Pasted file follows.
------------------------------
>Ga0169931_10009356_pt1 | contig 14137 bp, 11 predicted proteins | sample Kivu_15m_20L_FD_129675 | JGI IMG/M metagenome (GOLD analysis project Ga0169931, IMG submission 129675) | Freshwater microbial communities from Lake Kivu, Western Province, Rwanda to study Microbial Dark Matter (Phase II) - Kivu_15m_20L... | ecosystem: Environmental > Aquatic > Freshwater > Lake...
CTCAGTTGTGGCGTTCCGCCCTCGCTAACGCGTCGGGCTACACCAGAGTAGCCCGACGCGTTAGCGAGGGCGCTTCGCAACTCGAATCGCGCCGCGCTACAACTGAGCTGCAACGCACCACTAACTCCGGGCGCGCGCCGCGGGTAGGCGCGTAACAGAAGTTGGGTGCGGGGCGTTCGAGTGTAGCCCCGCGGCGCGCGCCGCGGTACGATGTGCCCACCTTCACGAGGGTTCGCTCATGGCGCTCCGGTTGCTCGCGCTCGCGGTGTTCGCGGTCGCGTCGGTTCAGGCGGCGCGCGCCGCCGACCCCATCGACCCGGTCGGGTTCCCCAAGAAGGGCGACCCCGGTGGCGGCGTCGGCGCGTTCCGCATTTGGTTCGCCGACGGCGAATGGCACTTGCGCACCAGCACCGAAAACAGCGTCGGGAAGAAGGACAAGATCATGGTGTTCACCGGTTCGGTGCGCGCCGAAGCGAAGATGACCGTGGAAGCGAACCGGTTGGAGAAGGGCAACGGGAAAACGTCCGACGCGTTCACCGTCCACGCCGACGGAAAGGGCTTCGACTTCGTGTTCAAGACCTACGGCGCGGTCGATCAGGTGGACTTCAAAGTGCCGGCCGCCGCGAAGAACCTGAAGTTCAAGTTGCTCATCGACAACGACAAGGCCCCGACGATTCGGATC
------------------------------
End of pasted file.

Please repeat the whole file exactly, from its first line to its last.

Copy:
>Ga0169931_10009356_pt1 | contig 14137 bp, 11 predicted proteins | sample Kivu_15m_20L_FD_129675 | JGI IMG/M metagenome (GOLD analysis project Ga0169931, IMG submission 129675) | Freshwater microbial communities from Lake Kivu, Western Province, Rwanda to study Microbial Dark Matter (Phase II) - Kivu_15m_20L... | ecosystem: Environmental > Aquatic > Freshwater > Lake...
CTCAGTTGTGGCGTTCCGCCCTCGCTAACGCGTCGGGCTACACCAGAGTAGCCCGACGCGTTAGCGAGGGCGCTTCGCAACTCGAATCGCGCCGCGCTACAACTGAGCTGCAACGCACCACTAACTCCGGGCGCGCGCCGCGGGTAGGCGCGTAACAGAAGTTGGGTGCGGGGCGTTCGAGTGTAGCCCCGCGGCGCGCGCCGCGGTACGATGTGCCCACCTTCACGAGGGTTCGCTCATGGCGCTCCGGTTGCTCGCGCTCGCGGTGTTCGCGGTCGCGTCGGTTCAGGCGGCGCGCGCCGCCGACCCCATCGACCCGGTCGGGTTCCCCAAGAAGGGCGACCCCGGTGGCGGCGTCGGCGCGTTCCGCATTTGGTTCGCCGACGGCGAATGGCACTTGCGCACCAGCACCGAAAACAGCGTCGGGAAGAAGGACAAGATCATGGTGTTCACCGGTTCGGTGCGCGCCGAAGCGAAGATGACCGTGGAAGCGAACCGGTTGGAGAAGGGCAACGGGAAAACGTCCGACGCGTTCACCGTCCACGCCGACGGAAAGGGCTTCGACTTCGTGTTCAAGACCTACGGCGCGGTCGATCAGGTGGACTTCAAAGTGCCGGCCGCCGCGAAGAACCTGAAGTTCAAGTTGCTCATCGACAACGACAAGGCCCCGACGATTCGGATC